For some who are vaccinated, ‘Summertime Chi’ finally arrives in the form of maskless, exclusive concerts

·3 min read

Elizabeth Lopez was hardly aware she still had on her Chicago flag-themed mask as she waited with friends Saturday afternoon outside a parking lot in the Hyde Park neighborhood.

But an hour later, the fully COVID-19-vaccinated 59-year-old from Jefferson Park was barefaced and merrily strolling through the crowd of about 70 other fully inoculated people as her favorite music genre — house — blared from the speakers. Hardly a mask was in sight among the audience, which was mostly seated or waiting for beverages. Some, though, got up and shuffled side-to-side in front of the white stage.

“Fall in love with the city again: That’s what I want people to do,” Lopez said about her hopes for the afternoon. “I kind of lost it awhile with all the craziness that was going on.”

Lopez was the first in line for the kickoff concert with the city’s “Protect Chicago Music Series,” billed as a monthly music event that is exclusive to people who are two weeks past their final coronavirus vaccine dose. Featuring DJs Ron Trent and Duane Powell, the event required attendees to bring their official vaccination card and an ID during will call to get a ticket.

“When they put this together for everyone that’s vaccinated, we rushed to get our tickets,” said Lopez’s friend Dean Bowie, a 57-year-old man from Chatham. “It eases the stress and burden of knowing or mitigating the risks. We understand who’s around you and what their status is.”

Usage of what some see as a “vaccine passport” for entry into events could be the norm this summer in Chicago and beyond. At least two long-awaited Chicago events — the Windy City Smokeout street festival and Lollapalooza — will require attendees to show proof of being vaccinated or a negative COVID-19 test. And earlier this month, the city began allowing late-night bars to operate past the 1 a.m. curfew if they only let in vaccinated patrons.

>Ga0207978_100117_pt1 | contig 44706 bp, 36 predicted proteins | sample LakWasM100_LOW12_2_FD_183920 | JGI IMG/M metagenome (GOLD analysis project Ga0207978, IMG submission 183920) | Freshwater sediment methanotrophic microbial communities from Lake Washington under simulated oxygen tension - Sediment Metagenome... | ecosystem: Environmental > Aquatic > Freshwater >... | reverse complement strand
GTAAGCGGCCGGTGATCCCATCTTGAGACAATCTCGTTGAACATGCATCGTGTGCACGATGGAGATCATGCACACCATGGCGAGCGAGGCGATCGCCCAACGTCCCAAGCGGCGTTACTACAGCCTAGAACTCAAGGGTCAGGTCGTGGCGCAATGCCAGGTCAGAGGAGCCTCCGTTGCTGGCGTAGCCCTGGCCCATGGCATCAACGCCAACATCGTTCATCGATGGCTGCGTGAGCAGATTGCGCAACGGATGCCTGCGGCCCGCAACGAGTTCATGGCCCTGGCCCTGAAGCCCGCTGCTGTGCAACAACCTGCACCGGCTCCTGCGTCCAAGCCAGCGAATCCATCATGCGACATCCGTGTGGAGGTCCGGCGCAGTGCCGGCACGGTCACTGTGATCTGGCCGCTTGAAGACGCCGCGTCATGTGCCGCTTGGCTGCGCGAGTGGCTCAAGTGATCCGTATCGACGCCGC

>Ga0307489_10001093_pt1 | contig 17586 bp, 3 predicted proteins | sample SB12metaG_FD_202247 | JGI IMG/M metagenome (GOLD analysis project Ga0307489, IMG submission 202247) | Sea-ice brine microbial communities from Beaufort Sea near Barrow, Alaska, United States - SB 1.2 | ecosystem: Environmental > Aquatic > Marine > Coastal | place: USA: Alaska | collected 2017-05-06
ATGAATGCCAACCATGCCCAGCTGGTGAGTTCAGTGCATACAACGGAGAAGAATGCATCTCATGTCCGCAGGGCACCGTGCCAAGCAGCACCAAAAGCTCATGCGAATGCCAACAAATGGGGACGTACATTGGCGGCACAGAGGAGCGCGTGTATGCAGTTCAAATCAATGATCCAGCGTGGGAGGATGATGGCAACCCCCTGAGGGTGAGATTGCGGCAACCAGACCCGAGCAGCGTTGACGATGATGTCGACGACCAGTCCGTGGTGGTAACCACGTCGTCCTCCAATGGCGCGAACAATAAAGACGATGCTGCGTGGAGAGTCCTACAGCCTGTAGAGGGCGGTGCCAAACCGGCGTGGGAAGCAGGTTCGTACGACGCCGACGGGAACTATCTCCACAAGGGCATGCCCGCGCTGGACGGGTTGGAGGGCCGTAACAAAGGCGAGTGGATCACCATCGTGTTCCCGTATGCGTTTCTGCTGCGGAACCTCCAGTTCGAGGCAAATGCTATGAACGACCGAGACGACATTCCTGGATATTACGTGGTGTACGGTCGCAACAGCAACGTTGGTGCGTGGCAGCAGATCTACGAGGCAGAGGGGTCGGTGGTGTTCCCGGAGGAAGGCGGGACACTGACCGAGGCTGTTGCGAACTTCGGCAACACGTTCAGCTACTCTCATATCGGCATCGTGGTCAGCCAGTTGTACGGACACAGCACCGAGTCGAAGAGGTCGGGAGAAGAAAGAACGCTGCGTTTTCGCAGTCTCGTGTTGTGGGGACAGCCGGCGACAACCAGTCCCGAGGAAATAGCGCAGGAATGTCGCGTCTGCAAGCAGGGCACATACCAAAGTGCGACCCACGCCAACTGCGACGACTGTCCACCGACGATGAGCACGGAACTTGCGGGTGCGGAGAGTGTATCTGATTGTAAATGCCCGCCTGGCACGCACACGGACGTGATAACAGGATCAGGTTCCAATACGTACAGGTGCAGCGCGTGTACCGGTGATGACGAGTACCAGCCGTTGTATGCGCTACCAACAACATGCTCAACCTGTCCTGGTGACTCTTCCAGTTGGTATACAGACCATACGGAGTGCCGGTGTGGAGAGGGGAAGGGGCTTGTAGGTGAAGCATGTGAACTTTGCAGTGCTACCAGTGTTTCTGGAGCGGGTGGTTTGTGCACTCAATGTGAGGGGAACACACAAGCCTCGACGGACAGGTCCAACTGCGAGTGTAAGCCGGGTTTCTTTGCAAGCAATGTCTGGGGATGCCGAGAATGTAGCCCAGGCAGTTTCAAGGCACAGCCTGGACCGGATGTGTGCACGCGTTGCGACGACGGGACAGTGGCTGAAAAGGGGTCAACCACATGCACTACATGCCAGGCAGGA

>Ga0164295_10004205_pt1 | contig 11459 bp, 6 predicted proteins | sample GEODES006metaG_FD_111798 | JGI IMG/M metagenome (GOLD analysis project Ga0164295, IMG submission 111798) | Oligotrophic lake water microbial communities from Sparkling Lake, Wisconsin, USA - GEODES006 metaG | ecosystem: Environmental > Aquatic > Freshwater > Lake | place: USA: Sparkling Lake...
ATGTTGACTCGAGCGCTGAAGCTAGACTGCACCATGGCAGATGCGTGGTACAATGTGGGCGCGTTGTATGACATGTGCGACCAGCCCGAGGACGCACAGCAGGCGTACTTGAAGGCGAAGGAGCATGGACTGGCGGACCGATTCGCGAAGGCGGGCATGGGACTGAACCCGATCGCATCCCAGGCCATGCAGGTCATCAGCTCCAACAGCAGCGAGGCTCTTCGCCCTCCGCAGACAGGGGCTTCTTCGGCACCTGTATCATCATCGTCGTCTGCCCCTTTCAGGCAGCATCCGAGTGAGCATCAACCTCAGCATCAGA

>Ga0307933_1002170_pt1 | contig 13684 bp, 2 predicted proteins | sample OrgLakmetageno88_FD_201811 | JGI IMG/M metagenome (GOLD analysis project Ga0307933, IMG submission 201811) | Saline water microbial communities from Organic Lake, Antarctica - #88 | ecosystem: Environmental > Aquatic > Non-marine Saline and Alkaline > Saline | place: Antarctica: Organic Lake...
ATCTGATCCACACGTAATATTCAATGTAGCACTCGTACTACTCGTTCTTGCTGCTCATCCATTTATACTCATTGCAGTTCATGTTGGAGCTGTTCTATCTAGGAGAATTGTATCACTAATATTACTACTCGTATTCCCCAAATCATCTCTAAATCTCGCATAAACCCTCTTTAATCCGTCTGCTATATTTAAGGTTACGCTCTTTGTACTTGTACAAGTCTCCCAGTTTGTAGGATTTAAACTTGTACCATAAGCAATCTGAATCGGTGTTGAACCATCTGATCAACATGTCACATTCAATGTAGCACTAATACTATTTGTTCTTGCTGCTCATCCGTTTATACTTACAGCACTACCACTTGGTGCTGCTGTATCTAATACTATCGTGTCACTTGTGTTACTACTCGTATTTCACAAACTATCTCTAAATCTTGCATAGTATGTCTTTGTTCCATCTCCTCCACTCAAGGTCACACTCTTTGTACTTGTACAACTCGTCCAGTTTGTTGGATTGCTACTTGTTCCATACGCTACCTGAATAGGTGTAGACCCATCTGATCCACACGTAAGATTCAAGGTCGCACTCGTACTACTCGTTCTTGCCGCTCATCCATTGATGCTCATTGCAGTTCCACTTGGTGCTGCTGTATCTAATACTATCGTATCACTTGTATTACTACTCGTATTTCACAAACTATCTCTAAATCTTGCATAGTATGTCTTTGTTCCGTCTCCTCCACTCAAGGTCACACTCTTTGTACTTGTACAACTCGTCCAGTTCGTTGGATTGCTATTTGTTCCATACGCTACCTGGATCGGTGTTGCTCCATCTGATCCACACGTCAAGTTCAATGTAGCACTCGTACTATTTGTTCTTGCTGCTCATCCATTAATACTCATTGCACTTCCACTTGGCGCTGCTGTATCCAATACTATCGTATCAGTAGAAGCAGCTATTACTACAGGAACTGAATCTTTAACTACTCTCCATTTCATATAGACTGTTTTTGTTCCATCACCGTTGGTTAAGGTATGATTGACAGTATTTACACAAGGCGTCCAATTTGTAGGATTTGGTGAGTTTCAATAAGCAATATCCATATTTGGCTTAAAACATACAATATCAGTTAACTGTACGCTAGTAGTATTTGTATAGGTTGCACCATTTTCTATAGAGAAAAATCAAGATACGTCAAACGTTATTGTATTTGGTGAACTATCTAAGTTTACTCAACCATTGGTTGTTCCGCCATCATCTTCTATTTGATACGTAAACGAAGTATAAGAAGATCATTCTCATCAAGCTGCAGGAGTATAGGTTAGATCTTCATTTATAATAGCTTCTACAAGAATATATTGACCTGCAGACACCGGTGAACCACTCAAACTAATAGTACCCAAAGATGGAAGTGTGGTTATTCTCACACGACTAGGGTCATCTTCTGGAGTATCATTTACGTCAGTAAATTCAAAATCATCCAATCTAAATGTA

However, questions on the verification process remain as city health officials say they are still hammering out details for blockbuster events like Lollapalooza, including how to make sure forged cards don’t fool bouncers.

For Saturday’s event, there was plenty of room for a larger crowd, but attendees didn’t seem to mind. Some said they were simply drawn to the headliners and wanted a more laid-back experience for their first concert since the pandemic’s start.

The subdued but attentive audience was a sort of tease to the larger rock band performances Dustin Smallheer hopes to attend later this summer, he said. It also didn’t stop him from getting up from time to time to sway to one of his favorite artists, DJ Ron Trent.

“I needed to dance,” Smallheer, a 40-year-old from Lakeview, said. “I like being around people and feeling the energy you get from music and joy, and we haven’t had a lot of that in the last year and a half.”

Leah Castleberry, a 28-year-old from South Shore, said Saturday wasn’t quite what she expected for her first concert in more than a year. She’s an avid enjoyer of live house music, and there seemed to be something missing in the atmosphere.

But Chicago will get there, she said.

“I think it’s going to take some time because we’re all just readjusting, getting back into the swing of things,” Castleberry said. “‘Summertime Chi’ is finally here.”

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